Bookmark   August 26, 2012 at 7:16PM
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midnightsmum (Z4, ON)

TM - I'm not ignoring you - I just am not sure where you were going.....

Nancy.

    Bookmark   August 26, 2012 at 7:37PM
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midnightsmum (Z4, ON)

Well, bummer. No one got it, though I though Bobbie did?? I was going for Lunar Orbiter I. I must be the only one who reads this stuff in the Papers!!

The Lunar Orbiter program consisted of 5 Lunar Orbiters which returned photography of 99% of the surface of the Moon (near and far side) with resolution down to 1 meter. Altogether the Orbiters returned 2180 high resolution and 882 medium resolution frames. The micrometeoroid experiments recorded 22 impacts showing the average micrometeoroid flux near the Moon was about two orders of magnitude greater than in interplanetary space but slightly less than the near Earth environment. The radiation experiments confirmed that the design of Apollo hardware would protect the astronauts from average and greater-than-average short term exposure to solar particle events. The use of Lunar Orbiters for tracking to evaluate the Manned Space Flight Network tracking stations and Apollo Orbit Determination Program was successful, with three Lunar Orbiters (2, 3, and 5) being tracked simultaneously from August to October 1967. The Lunar Orbiters were all eventually commanded to crash on the Moon before their attitude control gas ran out so they would not present navigational or communications hazards to later Apollo flights. The Lunar Orbiter program was managed by NASA Langley Research Center and involved building and launching 5 spacecraft to the Moon at a total cost of $163 million. So, yes they were the precursors not really dry runs, the exercise necessary to ensure the safety of the manned flights to come. So, no stars again this week. OK, I need to find some more main stream stuff. Next week, guys.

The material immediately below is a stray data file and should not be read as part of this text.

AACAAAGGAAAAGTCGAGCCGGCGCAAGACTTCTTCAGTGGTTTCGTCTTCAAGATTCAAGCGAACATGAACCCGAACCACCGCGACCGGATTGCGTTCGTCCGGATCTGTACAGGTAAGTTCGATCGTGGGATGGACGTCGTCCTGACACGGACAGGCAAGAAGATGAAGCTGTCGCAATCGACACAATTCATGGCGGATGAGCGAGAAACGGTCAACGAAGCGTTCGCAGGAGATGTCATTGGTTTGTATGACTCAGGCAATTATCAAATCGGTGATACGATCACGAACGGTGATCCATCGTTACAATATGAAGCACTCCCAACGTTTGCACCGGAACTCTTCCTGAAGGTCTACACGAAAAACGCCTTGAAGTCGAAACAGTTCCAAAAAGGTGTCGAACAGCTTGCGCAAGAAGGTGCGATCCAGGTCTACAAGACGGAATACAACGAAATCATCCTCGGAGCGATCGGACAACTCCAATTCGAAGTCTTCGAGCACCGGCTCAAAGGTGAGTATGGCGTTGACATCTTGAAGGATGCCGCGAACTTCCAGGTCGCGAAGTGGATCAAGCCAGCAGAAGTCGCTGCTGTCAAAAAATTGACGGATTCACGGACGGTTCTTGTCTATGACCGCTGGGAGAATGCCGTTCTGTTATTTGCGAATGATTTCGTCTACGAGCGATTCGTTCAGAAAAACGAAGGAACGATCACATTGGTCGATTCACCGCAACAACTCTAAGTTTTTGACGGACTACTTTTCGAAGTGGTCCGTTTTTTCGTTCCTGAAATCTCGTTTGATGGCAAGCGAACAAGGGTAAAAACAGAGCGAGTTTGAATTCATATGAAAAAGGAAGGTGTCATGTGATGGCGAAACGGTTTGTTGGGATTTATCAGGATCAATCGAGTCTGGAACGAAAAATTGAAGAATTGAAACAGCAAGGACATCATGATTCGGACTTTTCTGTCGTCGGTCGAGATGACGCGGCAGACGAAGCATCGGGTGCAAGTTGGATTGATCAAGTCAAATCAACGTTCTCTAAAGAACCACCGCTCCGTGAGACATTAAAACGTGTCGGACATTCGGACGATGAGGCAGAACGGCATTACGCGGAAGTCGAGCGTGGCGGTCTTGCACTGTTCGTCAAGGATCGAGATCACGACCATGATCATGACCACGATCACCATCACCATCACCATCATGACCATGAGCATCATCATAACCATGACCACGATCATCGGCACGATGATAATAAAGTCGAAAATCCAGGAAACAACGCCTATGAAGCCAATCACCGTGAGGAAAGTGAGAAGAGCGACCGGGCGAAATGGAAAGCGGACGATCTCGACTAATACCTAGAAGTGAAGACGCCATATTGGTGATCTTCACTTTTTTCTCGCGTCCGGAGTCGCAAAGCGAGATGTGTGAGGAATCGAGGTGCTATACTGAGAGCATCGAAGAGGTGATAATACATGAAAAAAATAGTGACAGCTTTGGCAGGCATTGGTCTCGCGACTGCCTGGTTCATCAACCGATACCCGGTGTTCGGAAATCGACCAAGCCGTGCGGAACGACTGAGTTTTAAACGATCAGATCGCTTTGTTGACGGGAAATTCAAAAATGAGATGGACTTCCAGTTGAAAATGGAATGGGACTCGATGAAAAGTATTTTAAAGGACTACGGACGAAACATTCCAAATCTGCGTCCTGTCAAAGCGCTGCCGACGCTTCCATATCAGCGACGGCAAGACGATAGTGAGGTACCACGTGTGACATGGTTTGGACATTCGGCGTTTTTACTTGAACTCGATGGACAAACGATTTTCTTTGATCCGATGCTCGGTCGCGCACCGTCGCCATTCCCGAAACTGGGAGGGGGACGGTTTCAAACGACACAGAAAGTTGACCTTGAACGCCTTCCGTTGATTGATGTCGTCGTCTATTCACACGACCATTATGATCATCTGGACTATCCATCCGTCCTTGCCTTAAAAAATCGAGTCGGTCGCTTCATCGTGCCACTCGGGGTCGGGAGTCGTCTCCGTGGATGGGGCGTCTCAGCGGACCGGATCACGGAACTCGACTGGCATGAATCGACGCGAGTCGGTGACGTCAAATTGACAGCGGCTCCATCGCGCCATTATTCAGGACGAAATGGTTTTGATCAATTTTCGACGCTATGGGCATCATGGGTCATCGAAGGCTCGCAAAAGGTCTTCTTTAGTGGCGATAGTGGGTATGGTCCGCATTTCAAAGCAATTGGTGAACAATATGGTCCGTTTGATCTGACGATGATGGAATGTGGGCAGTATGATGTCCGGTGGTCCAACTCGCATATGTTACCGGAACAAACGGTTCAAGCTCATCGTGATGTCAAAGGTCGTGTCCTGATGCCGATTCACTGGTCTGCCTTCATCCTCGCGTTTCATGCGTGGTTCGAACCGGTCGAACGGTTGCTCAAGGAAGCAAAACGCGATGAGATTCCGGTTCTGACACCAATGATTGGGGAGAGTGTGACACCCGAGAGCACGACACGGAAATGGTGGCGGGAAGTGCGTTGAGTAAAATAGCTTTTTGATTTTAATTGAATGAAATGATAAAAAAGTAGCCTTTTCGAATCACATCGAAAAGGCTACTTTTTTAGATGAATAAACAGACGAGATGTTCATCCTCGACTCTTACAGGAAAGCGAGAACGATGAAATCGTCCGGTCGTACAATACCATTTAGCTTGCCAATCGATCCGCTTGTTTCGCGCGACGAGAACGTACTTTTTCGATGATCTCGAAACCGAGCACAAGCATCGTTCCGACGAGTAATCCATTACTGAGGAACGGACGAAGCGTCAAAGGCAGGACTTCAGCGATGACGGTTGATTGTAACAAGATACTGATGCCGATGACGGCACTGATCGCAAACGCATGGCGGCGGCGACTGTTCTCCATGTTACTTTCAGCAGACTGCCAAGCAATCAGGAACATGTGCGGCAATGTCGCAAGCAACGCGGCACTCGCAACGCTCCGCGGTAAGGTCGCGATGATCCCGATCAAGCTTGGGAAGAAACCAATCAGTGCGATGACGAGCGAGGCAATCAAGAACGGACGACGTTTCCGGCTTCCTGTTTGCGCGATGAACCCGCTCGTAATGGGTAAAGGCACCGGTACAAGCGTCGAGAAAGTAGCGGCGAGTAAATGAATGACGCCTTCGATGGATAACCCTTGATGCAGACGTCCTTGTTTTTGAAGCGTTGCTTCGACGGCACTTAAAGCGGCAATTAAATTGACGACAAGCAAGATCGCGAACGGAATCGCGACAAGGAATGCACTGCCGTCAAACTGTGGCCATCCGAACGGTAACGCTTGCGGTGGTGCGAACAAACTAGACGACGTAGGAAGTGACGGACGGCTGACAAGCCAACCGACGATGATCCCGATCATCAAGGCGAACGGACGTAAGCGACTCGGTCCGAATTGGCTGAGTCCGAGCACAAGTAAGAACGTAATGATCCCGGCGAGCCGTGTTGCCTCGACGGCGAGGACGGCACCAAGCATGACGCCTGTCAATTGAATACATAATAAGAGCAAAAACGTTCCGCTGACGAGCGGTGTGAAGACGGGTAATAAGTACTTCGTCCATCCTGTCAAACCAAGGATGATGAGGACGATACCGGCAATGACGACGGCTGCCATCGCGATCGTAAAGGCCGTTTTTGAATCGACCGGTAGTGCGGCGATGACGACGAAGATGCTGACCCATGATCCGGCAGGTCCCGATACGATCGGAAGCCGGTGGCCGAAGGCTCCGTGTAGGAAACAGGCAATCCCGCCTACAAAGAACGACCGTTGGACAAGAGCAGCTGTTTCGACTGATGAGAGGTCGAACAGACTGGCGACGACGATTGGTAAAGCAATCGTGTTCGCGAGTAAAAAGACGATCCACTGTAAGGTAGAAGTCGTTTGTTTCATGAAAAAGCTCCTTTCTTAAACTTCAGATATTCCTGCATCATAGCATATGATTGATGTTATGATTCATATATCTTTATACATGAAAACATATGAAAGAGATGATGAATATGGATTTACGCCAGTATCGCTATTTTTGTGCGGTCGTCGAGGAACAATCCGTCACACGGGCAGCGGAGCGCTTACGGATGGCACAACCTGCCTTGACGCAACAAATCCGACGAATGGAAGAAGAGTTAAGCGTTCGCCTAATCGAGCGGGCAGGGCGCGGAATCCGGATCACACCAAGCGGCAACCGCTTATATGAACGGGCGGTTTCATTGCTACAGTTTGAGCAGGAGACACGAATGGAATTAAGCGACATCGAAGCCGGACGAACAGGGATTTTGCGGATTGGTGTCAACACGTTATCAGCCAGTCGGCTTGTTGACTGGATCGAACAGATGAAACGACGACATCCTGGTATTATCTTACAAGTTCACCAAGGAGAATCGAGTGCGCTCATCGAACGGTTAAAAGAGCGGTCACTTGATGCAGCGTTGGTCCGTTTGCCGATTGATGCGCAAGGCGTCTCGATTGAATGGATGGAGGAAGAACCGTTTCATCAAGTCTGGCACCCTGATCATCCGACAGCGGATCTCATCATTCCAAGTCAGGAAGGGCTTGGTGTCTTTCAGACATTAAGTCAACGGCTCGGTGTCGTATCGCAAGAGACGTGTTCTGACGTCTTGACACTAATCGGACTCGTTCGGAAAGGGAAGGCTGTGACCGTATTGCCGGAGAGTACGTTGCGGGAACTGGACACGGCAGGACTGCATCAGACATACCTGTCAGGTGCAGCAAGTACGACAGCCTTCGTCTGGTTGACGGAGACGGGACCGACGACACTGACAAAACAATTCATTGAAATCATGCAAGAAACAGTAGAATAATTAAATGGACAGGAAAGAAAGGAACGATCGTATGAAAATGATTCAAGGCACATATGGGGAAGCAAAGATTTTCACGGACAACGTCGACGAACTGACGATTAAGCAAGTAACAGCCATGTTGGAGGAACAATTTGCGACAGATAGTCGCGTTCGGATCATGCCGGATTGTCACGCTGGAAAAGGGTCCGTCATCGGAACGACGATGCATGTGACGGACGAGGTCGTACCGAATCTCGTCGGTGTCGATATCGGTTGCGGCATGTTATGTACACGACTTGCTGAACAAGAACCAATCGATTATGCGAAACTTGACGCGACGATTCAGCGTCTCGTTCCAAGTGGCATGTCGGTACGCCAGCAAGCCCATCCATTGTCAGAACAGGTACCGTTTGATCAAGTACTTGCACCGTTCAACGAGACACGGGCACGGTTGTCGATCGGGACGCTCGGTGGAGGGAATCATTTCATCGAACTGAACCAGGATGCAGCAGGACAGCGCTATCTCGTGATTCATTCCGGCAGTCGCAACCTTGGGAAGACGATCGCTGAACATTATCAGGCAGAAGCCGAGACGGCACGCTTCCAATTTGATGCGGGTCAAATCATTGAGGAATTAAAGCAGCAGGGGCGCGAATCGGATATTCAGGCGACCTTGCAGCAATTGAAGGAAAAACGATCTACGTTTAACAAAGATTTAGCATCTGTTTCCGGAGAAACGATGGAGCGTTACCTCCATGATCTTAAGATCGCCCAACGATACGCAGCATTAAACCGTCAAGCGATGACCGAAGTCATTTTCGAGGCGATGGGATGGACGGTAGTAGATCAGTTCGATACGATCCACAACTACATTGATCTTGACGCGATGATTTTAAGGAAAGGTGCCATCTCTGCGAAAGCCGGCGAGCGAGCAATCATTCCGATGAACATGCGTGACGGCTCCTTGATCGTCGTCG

Nancy.

    Bookmark   August 27, 2012 at 3:13PM
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cyn427(z7aN. VA)

Ah well. I was thinking of the Saturn rocket and/or the command module that were launched to test their structural integrity before the moon mission. I like your questions, Nancy. I always learn something new and fun!

Have a wonderful week everyone.

Cynthia

    Bookmark   August 27, 2012 at 6:04PM
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mnwsgal 4 MN(4)

Yes, the lo in my posting referred to lunar orbiter. I didn't post again today as thought there might be a posting from the others later.

I also read and watch anything about space and our explorations. Not sure which came first, my love of SF or science and space. I have been fortunate to vist both Cape Canaveral, err, Kennedy, and The Johnson Space Center in Houston. Also collected most of the patches of the individual space flights when I was into sewing patches on clothing.

One seldom hears of the lunar orbiter debrie left on the moon.

Thanks for an interesting question, Nancy.

    Bookmark   August 27, 2012 at 6:29PM
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midnightsmum (Z4, ON)

OK, Bobbie!! Glad you checked back! For Bobbie:

I was worried I'd bored you all to tears!! Does anyone else find a poetic symmetry in in the timing of Neil Armstrong's death, right after this anniversary? Perhaps the Orbiter has gone ahead again for him......

See ya next week. Nancy.

    Bookmark   August 27, 2012 at 8:39PM
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mnwsgal 4 MN(4)

Ah, Nancy, you have a romantic spirit. Thank you for the stars and I was not bored. I think we are all inquisitive people and happy to learn new things. I often need clues, sometimes lots of clues, and find the puzzle as satisfying as having the answer.

Cynthia, hope you had a good first day. I remember well those start of the school year days, mostly viewed fondly through the mists of time.

    Bookmark   August 28, 2012 at 1:40AM
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thinman(Z5 MI)

Sorry I never checked back in. My thinking was way off --- monkeys in space. :)

I enjoyed relearning about the lunar orbiters. Thanks, Nancy.

TM

    Bookmark   August 28, 2012 at 8:14AM